The new boss of publisher Pearson is to continue living in Los Angeles - despite an eight-hour time difference with its London headquarters.
Former Disney executive Andy Bird has been told he can remain based in California after taking charge of the business behind GCSE and A-level exams in October, when he will replace longstanding boss John Fallon.
Mr Bird will also get a golden hello worth $9.3m (£7.1m), and Pearson will contribute towards the rental costs of a New York apartment for business use so that Mr Bird can split his time as needed.
Shore Capital media analyst Roddy Davidson said that while in principle he would prefer the chief executive to be full time in the UK, the US is by far Pearson's largest market and there could be benefits in having its boss there. The firm's biggest office is in New Jersey.
He said: "[The US] is also the area in which it has had greatest difficulty for some time - so perhaps not a bad thing and may make it easier to attract US shareholders who tent to attribute a higher value than their UK counterparts to digital businesses."
Mr Bird - who was born in Warrington and began his working life answering phones for British radio DJ Timmy Mallet, before helping launch the career of Chris Evans - will get $9.3m of shares after buying $3.75m of stock with his own money. He will be paid a maximum of $7.7m a year.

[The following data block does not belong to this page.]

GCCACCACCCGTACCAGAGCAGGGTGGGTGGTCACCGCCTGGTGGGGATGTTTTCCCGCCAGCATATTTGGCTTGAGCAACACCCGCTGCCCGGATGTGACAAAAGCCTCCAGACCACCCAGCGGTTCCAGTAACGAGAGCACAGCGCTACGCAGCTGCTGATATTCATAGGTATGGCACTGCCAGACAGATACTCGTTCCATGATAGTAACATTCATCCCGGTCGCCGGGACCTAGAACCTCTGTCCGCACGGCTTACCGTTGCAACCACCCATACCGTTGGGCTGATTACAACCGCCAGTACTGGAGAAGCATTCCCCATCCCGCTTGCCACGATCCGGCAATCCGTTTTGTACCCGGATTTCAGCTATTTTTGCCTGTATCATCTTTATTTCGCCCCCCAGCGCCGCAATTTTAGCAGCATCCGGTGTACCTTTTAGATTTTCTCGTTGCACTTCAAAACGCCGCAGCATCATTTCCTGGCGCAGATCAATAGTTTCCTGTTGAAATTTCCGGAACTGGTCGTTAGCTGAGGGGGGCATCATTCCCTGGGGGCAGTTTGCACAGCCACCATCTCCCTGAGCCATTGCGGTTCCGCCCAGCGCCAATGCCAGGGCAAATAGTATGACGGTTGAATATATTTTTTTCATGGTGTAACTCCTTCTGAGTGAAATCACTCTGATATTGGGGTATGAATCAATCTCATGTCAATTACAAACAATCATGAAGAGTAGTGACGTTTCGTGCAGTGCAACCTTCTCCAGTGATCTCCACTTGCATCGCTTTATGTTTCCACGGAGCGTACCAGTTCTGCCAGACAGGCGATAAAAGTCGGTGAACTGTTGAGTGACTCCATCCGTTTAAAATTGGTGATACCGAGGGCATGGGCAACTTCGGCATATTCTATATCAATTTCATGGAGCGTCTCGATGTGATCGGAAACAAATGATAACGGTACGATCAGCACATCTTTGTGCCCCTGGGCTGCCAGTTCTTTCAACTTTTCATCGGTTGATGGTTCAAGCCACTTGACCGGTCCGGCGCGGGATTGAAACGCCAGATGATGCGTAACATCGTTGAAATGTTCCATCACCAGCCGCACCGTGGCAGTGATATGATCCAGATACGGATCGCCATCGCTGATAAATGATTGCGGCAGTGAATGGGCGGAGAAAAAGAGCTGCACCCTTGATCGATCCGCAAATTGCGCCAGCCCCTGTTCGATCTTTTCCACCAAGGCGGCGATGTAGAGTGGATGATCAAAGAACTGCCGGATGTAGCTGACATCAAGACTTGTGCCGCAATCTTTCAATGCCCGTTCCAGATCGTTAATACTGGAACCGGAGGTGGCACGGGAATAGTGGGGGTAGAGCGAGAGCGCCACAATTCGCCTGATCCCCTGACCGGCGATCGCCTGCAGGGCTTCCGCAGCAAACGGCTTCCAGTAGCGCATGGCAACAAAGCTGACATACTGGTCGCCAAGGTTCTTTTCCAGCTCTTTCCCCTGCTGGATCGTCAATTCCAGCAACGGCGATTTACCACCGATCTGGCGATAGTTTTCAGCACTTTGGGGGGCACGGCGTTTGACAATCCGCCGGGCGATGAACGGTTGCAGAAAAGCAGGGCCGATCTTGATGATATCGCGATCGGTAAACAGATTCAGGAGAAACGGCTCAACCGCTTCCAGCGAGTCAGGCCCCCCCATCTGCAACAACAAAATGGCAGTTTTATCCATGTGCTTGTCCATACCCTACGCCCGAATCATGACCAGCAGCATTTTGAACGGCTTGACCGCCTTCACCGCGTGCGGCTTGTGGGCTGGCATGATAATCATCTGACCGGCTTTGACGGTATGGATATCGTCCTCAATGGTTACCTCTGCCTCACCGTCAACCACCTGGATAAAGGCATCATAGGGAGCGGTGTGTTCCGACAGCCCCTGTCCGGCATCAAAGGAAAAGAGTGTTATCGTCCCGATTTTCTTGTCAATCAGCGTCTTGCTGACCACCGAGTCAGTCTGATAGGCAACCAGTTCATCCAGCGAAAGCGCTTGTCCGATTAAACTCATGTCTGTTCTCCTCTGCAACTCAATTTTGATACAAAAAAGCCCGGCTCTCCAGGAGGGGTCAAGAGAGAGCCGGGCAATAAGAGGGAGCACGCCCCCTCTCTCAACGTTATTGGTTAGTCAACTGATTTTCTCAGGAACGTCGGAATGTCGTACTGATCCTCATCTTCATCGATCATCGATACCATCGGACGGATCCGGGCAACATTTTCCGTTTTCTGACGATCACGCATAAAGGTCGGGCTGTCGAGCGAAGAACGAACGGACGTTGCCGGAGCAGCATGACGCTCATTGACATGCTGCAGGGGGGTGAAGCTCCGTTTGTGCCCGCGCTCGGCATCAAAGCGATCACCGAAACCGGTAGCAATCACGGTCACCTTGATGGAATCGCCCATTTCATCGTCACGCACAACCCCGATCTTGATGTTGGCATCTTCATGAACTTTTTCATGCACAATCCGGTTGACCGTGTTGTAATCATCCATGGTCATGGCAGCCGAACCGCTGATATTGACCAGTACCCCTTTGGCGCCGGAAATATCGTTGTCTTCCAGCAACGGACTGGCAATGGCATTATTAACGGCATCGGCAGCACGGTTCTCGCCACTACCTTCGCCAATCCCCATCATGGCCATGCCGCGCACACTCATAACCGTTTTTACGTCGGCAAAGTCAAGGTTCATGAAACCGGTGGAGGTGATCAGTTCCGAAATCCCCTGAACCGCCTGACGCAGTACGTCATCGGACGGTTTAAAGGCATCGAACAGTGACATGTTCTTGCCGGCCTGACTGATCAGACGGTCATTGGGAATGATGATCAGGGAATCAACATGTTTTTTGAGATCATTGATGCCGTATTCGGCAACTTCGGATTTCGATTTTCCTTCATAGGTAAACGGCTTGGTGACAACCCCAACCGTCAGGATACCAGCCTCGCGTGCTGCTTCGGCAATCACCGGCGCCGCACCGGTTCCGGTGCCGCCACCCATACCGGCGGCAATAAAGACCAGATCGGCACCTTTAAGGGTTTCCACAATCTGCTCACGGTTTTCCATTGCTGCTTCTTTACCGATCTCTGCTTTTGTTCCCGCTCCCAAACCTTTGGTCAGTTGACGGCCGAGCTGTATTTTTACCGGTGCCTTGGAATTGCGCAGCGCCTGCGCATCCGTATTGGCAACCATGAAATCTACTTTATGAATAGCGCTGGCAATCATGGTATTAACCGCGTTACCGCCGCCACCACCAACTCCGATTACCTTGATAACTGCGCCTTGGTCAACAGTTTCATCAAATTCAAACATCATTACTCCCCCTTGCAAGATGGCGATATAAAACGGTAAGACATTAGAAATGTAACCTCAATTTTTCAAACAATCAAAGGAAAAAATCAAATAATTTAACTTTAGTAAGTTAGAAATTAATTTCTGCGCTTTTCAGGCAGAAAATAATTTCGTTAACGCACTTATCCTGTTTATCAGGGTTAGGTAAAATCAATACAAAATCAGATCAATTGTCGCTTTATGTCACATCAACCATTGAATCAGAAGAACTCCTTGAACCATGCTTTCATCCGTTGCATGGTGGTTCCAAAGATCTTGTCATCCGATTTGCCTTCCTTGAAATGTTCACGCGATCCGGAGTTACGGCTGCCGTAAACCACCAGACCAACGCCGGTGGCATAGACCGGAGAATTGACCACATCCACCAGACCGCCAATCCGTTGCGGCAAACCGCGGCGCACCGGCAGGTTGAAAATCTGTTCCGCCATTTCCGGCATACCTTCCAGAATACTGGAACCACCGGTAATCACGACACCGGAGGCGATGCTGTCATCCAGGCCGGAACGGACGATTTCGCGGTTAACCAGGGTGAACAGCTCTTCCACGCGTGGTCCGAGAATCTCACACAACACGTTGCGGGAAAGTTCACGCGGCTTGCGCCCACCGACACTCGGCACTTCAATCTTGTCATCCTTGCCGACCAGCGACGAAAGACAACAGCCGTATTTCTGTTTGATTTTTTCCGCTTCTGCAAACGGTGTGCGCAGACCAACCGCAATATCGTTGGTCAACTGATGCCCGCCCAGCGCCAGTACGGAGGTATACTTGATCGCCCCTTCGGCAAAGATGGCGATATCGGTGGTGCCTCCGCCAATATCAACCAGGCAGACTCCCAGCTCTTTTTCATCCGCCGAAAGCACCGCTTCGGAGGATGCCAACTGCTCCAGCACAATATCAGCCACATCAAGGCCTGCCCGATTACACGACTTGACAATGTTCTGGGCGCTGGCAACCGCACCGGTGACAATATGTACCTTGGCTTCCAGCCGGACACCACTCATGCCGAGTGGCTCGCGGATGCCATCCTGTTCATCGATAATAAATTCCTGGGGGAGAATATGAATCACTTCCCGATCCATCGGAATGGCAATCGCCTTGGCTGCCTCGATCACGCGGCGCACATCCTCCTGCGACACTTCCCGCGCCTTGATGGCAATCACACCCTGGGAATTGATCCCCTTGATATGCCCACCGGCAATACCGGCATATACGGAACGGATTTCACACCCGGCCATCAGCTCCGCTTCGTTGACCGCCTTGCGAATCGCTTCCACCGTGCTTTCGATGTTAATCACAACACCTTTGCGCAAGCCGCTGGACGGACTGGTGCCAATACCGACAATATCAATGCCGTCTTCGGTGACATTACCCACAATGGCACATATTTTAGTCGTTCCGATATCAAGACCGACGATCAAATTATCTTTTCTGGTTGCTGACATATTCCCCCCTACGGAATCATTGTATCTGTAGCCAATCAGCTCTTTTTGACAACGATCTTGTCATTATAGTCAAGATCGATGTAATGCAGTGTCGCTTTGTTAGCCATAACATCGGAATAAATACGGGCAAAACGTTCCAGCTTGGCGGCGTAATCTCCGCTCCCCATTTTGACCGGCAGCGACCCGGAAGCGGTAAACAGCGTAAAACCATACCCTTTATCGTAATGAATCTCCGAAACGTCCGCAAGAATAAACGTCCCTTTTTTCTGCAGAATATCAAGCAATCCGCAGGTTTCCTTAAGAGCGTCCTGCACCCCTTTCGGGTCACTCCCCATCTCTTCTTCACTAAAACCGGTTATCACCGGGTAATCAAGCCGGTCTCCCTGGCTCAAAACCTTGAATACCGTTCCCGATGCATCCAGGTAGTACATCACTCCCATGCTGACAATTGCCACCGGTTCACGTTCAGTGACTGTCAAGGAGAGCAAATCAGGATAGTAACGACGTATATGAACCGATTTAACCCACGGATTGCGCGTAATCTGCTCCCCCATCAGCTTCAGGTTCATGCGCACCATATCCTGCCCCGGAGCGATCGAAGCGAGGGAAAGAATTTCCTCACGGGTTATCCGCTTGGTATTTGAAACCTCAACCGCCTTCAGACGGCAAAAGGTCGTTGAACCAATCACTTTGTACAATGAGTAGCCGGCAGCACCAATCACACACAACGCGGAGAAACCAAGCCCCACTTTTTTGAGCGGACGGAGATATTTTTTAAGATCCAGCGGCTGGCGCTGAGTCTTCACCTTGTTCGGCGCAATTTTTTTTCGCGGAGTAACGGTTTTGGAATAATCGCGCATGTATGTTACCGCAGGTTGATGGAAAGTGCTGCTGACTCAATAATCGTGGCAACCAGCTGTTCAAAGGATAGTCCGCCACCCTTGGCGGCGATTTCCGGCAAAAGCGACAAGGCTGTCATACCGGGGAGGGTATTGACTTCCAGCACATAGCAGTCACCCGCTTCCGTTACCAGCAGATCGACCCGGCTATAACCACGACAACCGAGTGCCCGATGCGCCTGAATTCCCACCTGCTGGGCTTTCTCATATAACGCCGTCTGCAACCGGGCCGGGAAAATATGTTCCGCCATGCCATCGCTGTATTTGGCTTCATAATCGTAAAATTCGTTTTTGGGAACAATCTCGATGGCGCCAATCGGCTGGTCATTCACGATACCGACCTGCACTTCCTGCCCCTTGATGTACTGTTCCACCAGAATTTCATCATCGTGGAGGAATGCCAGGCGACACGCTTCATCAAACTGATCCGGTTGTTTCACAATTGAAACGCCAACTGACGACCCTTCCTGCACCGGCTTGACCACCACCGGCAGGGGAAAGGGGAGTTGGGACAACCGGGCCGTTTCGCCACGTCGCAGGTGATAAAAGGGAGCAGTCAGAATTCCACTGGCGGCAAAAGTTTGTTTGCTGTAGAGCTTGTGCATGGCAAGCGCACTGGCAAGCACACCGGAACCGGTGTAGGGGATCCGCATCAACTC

A media veteran who ran the international arm of Walt Disney, overseeing its transformation into a "digital-first" brand, Mr Bird will seek to steer Pearson through the fallout from the coronavirus pandemic from his LA base almost 5,500 miles from London.
Mr Fallon, who has led the FTSE 100 firm since 2013, announced last December that he would leave this year. He will step down from the board but remain as an advisor until the end of 2020.
Pearson has struggled in recent years as the publishing industry has been battered by the rise of online rivals, with the firm issuing a string of profit warnings.
However, it was one of the few big companies to retain its dividend this year as lockdown forced schools and universities to shift operations online.
Notably under Mr Fallon, it sold off Penguin Random House, the Financial Times and a stake in The Economist.
Sidney Taurel, Pearson chairman, said: "Andy brings a wealth of international consumer experience, as well as significant expertise in building brands, transformational change and driving digital innovation. He is an inspirational and dynamic leader with an excellent track record of growth."
Mr Bird will have to contend with activist investor Cevian, which has increased its stake in Pearson, strengthening its potential claim to a seat on the board as it campaigns for a shake-up.
Cevian Capital managing partner Christer Gardell told Bloomberg on Monday that he expects Bird to deliver profitable growth and value for shareholders.